ISH is the sequel to The Dot and a tribute to an approach to thinking – and relaxing — about your art, your writing, your craft. Your life.  There is one more book in this "creatrilogy" series.

Reynolds, Peter H. (2012) Sky Color.  Candlewick.
Creative thinking expands into the world of art.  Marisol is eager to help make a mural for her school's library -- she loves to paint.  But the mural needs a sky and how can Marisol paint the sky without blue paint? ... this is where creativity and inspiration come into her world. Share this book and a box of $1.29 watercolors and a pad of paper. 

– and in September Celebrate DOT DAY.  Sign up to participate next September 15th – or declare your own dot day.  Wisconsin Dot day… Iowa Dot Day... or simply My Dot Day - or maybe a school wide dot day.  Any day can be dot day if you make it so.

 Out of the box thinking helps Maya develop something extraordinary when she is given a go-cart kit.  When it's time to use the kit to build an entry for the race - she does.  Her go-cart does not look like anyone else's.  No one said it had to be a go-cart.  And there is more than one day to cross the finish line. 

 Share a certificate with those in your class/family who are "going places" with their initiative, creativity, and stick-to-it-ness.  Certificate can be downloaded at
Article about the Blue Bunny Bookstore in Dedham, MA –
Buliszak, J.  (2013 Sep 20) Bookstore tour: Blue Bunny, Dedham, Massachusetts – A photowalk through the Blue Bunny.  McBookwords (Blog) Retrieved from
McCleary, M.  (2016 May 20) An unlikely media mogul: Fable Vision founder Peter H. Reynolds.  New Boston Post.  Retrieved from

Reynolds, Peter H. (2003) The Dot.  Candlewick.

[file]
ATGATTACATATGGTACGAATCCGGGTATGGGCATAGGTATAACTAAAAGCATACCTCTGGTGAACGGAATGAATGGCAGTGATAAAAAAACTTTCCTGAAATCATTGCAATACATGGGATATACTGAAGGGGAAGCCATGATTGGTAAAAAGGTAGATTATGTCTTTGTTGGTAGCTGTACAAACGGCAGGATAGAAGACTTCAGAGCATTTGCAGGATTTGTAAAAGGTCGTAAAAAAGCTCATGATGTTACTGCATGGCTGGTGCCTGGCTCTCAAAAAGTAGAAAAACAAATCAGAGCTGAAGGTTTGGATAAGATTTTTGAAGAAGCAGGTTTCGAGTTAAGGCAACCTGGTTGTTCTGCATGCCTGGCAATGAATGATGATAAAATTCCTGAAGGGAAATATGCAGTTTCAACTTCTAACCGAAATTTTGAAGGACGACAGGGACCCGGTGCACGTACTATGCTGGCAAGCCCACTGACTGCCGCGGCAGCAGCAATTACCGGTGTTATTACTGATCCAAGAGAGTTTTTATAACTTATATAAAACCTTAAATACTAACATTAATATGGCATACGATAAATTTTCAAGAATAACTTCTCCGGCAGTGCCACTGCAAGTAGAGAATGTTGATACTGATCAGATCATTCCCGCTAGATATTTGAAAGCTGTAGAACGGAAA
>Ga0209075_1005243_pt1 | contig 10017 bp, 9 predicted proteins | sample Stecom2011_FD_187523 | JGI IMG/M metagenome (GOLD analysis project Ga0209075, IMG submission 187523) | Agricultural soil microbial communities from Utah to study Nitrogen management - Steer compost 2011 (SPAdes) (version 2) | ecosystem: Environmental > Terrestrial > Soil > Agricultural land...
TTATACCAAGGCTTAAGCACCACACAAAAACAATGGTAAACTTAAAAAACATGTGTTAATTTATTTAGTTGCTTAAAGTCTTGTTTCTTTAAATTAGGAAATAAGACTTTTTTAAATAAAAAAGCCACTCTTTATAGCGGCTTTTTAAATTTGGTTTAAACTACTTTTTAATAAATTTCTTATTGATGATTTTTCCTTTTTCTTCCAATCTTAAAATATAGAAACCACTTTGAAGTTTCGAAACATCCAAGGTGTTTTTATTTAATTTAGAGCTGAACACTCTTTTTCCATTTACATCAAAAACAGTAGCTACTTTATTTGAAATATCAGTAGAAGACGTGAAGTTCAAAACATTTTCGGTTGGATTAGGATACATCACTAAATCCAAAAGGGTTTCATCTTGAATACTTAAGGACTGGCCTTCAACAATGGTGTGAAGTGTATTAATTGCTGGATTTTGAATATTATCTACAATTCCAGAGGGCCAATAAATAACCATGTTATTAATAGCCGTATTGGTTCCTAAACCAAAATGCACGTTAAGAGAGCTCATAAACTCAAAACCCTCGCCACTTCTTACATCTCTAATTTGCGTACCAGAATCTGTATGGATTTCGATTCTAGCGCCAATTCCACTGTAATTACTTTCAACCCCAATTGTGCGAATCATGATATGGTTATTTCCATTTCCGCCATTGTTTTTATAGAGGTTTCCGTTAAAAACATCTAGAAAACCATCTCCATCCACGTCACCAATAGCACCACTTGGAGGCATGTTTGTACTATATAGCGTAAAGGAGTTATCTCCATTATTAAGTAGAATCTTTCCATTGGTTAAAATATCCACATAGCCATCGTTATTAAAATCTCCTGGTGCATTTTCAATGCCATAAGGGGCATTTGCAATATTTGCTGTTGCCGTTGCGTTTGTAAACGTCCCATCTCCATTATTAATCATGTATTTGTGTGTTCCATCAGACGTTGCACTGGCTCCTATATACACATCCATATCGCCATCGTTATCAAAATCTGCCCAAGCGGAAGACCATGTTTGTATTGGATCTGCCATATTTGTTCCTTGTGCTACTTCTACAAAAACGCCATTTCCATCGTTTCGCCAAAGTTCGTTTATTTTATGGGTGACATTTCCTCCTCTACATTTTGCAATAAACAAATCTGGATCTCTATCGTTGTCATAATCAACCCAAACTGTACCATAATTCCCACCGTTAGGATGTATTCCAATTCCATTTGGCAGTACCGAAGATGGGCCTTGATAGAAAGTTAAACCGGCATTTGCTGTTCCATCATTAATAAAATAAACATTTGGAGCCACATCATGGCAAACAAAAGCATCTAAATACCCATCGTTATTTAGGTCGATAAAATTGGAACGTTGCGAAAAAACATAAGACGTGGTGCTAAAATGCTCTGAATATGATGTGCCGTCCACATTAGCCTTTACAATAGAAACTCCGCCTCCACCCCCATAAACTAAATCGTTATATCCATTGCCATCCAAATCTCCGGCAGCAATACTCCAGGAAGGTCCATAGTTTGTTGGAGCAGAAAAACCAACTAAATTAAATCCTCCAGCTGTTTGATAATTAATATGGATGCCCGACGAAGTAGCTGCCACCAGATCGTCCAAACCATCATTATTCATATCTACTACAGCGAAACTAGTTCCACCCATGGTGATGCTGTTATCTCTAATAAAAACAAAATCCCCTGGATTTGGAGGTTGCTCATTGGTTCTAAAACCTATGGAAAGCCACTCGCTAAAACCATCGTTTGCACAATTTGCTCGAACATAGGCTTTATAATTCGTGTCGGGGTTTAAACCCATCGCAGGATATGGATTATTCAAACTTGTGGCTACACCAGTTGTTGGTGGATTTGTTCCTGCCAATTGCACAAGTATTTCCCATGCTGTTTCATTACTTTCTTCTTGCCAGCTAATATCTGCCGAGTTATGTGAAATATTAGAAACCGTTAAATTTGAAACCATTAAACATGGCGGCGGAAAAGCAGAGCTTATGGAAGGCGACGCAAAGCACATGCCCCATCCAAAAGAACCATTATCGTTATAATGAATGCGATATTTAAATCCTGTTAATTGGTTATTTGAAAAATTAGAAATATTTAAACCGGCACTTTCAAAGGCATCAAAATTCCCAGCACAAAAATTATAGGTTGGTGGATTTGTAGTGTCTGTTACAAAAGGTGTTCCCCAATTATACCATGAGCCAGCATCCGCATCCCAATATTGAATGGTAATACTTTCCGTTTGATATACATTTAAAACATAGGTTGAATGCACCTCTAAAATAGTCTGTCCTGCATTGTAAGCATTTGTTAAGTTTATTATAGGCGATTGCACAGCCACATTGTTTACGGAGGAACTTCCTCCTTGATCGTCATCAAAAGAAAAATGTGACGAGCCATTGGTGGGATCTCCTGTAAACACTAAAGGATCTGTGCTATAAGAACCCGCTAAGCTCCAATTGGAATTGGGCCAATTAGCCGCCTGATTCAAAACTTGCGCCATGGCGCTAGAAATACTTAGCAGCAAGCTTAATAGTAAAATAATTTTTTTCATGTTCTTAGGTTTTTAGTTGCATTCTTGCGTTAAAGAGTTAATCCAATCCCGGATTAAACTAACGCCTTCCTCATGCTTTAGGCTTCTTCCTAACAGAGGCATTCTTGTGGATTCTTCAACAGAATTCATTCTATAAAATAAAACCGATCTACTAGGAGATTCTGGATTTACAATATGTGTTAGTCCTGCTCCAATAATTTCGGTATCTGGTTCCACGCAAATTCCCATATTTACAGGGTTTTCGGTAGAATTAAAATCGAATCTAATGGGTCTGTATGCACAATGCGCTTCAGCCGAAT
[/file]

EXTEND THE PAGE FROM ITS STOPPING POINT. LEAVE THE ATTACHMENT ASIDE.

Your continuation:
Reynolds, Peter H. (2004) ish.  Candlewick.  
Reynolds, Peter H. (2009) The North Star.  Candlewick.
Reynolds, Peter H. (2012) Sky Color.  Candlewick.
Reynolds, Peter H., and Reynolds, Paul.  (2014) Going Places.  Atheneum.  (Check out other books by Peter H. Reynolds at – certificate at (pdf)

Monday, April 11, 2016

Spring - It's time to Plant the Beans - Jack and the Beanstalk


Time to Plant Beans

In the spring when there is no more danger of frost cooling the ground it is time to plant beans (beans can also be planted in the fall).  Beans like the warm weather (but above 80 degrees F is too warm).  Beans grown along vines which can grow high, and attach themselves to trellises or other structures.

These beanstalks are generally not as sturdy as those imagined by the storyteller who tells of the boy Jack, who climbs a beanstalk to the sky and encounters the giant who wants to eat little boys.  Fe This tale's historical coda's first line is "Fee-fi-fo-fum." It is generally used as the beginning of a quatrain (or sometimes couplet) famous in the classic English fairy tale "Jack and the Beanstalk".
Planting beans in the garden and sharing the tale of Jack and the Beanstalk with young readers is a great connection to begin their awareness of gardens, plantings, and so forth -- while sharing some great books that could be part of a continuing classroom comparing and contrasting traditional retellings and those fractured or literary versions that play off the classic motifs and themes.

Try these traditional versions--I would first share these and look at how each of these traditional retellings have many of the same elements and scenes ... but with some of the details changed. The story grammar is very much the same.

Search for any version of the story in anthologies or collections.  Those most authentic are generally based on the version of the tale by the English storyteller, Joseph Jacobs.  One of my favorite collections is:
dePaola, Tomie. (1986) Tomie dePaola's Favorite Nursery Tales. Putnam Juvenile. (This collection contains many classic favorites: Three Bears and Goldilocks, Three Little Pigs, Jack and the Beanstalk and others.)  This collection is out-of-print but certainly worth a search in libraries or out-of-print sources.

Individual retellings include:

Jack and the Beanstalk: Retold in Verse for Boys and Girls to Read Themselves
deRegniers, Beatrice Schenk. (1990) Jack and the Beanstalk: Retold in Verse for Boys and Girls to Read Themselves.  Illustrated by Anne Wilsdorf. Aladdin (pb).  (In this version, deRegniers's husband felt she should not glorify a thief, so she made sure to include a statement within her retelling that explained that the giant had stolen the items from Jack's father years ago, and thus Jack was just retrieving goods that were rightfully the property of his family.)